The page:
Wigan Warriors 0 Leeds Rhinos 8: Rhinos’ defensive masterclass gets the job done

AFTER WAITING eight years to win at Wigan Warriors, Leeds Rhinos have now done it twice inside a month – and not conceded a point in the process.

Over and out: Rhinos winger Ash Handley scores the game's only try to sink Wigan. Picture: Jonathan Gawthorpe
Over and out: Rhinos winger Ash Handley scores the game's only try to sink Wigan. Picture: Jonathan Gawthorpe

Last night’s 8-0 triumph in the opening round of the play-offs was even more impressive than August’s 14-0 league success – an outstanding display of guts, character and defensive resolve which will belong remembered by everyone of a blue and amber persuasion in the 7,396 crowd.

After a scoreless opening 40, Rhinos took the lead with a converted try 10 into the second period and held on to that until six minutes from time when a penalty completed their scoring.

Wigan could have no real complaints. Though they had much of the territory, they rarely looked like breaking Rhinos down.

Lift off: Former Leeds prop Brad Singleton tackles Rhyse Martin. PPicture: Jonathan Gawthorpe

The win – Leeds’ first in a play-off since the 2017 Grand Final – is likely to earn them a trip to Catalans Dragons next Thursday, unless Hull KR pull off a shock at Warrington Wolves today.

That will be another huge challenge, but if Leeds can reproduce last night’s effort, they have a real chance – and after they lost four of their opening five games who would have expected Rhinos to be within 80 minutes of Old Trafford?

Attacking chances were few and far between, but Leeds gave everything they had defensively.

They weren’t just strong, they were smart as well, reading the play and shutting down Wigan’s attacking threats.

On the move: Leeds' Bodene Thompson runs at John Bateman. Picture: Jonathan Gawthorpe

Their try came out of the blue, from a kick and they didn’t create an opportunity with ball in hand, other than a couple of close-range charges by Brad Dwyer and Matt Prior.

But Wigan didn’t either and Leeds managed the final half an hour, when Wigan had to chase the game, really well.

The league meeting a month ago was scoreless until the 37th minute and the opening period this time was even tighter, with neither team getting over the other’s line or really threatening to.

Rhinos had a couple of early penalties, both for high tackles.

We did it: Rhinos coach Richard Agar and assistant Sean Long celebrate at the end. Picture: Jonathan Gawthorpe

Tom Briscoe passed into touch from the first and off the second, some terrific defence shoved Zak Hardaker back into goal to force a drop out, but Bodene Thompson knocked on in the resulting set.

Other than those opportunities, both in the first 10 minutes, and from a kick in the final moments, Leeds didn’t apply any pressure close to the hosts’ line.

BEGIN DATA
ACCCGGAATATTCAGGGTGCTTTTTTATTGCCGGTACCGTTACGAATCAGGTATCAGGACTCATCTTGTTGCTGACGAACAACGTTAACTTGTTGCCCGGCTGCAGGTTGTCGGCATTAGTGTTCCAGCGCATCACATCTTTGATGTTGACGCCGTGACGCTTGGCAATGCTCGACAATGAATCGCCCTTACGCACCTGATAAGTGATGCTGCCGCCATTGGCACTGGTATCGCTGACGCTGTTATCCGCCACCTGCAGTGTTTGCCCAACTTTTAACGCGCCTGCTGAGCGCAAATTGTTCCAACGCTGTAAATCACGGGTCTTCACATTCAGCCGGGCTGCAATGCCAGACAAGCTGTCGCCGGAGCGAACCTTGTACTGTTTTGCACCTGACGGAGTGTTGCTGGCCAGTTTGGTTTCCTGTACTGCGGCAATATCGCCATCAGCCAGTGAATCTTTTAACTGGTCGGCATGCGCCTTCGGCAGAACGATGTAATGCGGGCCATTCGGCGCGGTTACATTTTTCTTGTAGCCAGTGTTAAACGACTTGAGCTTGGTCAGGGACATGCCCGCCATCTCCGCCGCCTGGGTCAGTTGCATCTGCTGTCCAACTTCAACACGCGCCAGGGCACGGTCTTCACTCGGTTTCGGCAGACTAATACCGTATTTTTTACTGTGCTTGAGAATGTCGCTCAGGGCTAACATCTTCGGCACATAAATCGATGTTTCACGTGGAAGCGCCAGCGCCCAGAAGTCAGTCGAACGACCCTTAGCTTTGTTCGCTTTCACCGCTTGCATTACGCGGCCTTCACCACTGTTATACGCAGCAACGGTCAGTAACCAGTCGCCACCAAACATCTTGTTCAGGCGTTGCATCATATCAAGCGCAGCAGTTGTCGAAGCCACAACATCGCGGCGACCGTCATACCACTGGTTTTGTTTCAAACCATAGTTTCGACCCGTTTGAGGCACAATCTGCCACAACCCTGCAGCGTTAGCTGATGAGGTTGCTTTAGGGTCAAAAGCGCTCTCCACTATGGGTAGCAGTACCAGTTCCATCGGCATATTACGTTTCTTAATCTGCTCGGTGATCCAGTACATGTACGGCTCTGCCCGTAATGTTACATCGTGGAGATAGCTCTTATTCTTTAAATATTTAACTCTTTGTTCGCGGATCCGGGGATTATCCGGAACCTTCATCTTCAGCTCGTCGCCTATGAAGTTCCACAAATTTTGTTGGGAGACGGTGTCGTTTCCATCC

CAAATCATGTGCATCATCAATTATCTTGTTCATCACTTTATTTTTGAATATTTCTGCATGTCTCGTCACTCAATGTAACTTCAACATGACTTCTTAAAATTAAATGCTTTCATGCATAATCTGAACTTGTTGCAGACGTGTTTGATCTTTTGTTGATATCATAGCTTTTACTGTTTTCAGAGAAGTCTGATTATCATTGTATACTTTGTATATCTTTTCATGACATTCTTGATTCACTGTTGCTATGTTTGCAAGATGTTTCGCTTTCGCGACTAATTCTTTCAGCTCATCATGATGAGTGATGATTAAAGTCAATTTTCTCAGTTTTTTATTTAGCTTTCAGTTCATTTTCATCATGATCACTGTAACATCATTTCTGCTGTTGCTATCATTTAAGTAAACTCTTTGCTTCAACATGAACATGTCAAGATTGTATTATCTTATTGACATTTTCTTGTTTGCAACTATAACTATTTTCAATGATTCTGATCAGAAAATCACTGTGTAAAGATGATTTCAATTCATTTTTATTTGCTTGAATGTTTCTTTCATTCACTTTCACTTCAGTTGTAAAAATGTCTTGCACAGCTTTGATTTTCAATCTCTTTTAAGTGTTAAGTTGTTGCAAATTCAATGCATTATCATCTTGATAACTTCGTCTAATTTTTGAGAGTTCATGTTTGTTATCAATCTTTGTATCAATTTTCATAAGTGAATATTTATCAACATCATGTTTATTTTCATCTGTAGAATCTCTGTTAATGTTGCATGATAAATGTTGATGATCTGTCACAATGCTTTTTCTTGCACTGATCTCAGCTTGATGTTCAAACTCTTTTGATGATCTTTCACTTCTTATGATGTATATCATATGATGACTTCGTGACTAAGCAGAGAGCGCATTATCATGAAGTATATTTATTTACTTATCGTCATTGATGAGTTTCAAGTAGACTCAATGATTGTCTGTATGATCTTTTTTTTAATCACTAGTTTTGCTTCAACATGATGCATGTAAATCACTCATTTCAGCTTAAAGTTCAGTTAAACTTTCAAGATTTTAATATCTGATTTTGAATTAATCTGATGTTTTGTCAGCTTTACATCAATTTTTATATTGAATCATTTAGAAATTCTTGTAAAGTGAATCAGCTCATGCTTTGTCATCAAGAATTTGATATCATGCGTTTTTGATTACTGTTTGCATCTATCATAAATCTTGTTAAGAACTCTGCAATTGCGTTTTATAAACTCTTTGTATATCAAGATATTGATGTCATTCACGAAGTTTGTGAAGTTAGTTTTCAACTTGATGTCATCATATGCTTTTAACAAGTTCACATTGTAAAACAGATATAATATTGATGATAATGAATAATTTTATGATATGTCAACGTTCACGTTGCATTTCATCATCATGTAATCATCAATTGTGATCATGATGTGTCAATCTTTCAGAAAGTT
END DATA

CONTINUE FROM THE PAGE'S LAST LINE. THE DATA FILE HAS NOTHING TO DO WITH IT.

Wigan were more direct throughout the first half, but the end to their sets was poor.

Rhinos dealt comfortably with Wigan’s kicking game and on the only occasion a Leeds defender – Ash Handley – didn’t take the ball cleanly, he was tackled in the air, winning a penalty.

Two of the four forwards who were declared fit during the week were recalled to Rhinos’ 17.

Zane Tetevano came straight back into the starting lineup after his three match ban and Mikolaj Oledzki – out for eight with a toe injury – returned among the substitutes.

Alex Mellor warmed up before the game and could be in contention for the semi-final.

Oledzki replaced Tetevano after 23 minutes and his first touch was a knock on in the set from an offside penalty in Leeds’ half. He was very strong after that and won the decisive penalty. Wigan showed some invention five minutes before the interval, after a forward pass by Kruise Leeming just inside Rhinos territory.

Harry Smith kicked early in the count, with Hardaker chasing, but the ball bounced back towards Wigan and Handley, bravely, managed to drop on it.

He needed treatment after John Bateman slid in, but managed to play on.

Willie Isa put his body on the line in similar fashion when Leeming kicked on the last with Handley in pursuit.

Dwyer was halted just short at the start of the second half and in that set Leeming hurled a long pass to Rhinos’ right which Rhyse Martin knocked on, though if he hadn’t got a hand to it, Liam Marshall would have intercepted with 80 metres of open space between him and Leeds’ line.

At the end of the resulting set Richie Myler spilled a high kick, but Rhinos’ defence held out and Cameron Smith hung on when Hastings hoofed the ball straight at him on the last.

Wigan fluffed another chance moments later when Harry Smith spilled a pass from Bateman in front of Rhinos’ posts.

The deadlock was finally broken at the end of the following set. Leeming put up a kick on the last which Myler knocked to Handley and the winger had a walk in.

Martin added the two to give Leeds a 6-0 lead with 28 minutes left. Ten minutes from time, Marshall knocked-on 20 metres out, but Leeming couldn’t hit the target with a drop goal attempt early in the count. Wigan, though, turned the ball over on half way and when Oledzki drove the ball in, it was ripped out by Oliver Partington directly in front of the posts.

Martin took the two to make it 8-0 with six left.

Wigan might have pulled six back if Joe Shorrocks had been able to hold on after Myler’s kick was charged down, but the chance went begging and Leeds held on for a famous and thoroughly- deserved win.

It wasn’t a night for individual achievement, but Handley was superb, the entire pack stood up brilliantly and Leeming highlighted what a fine player he is becoming, both at scrum-half and after shifting to hooker.

Leeds won the penalty count six-three (four-two in the first half) and both teams had one six-again.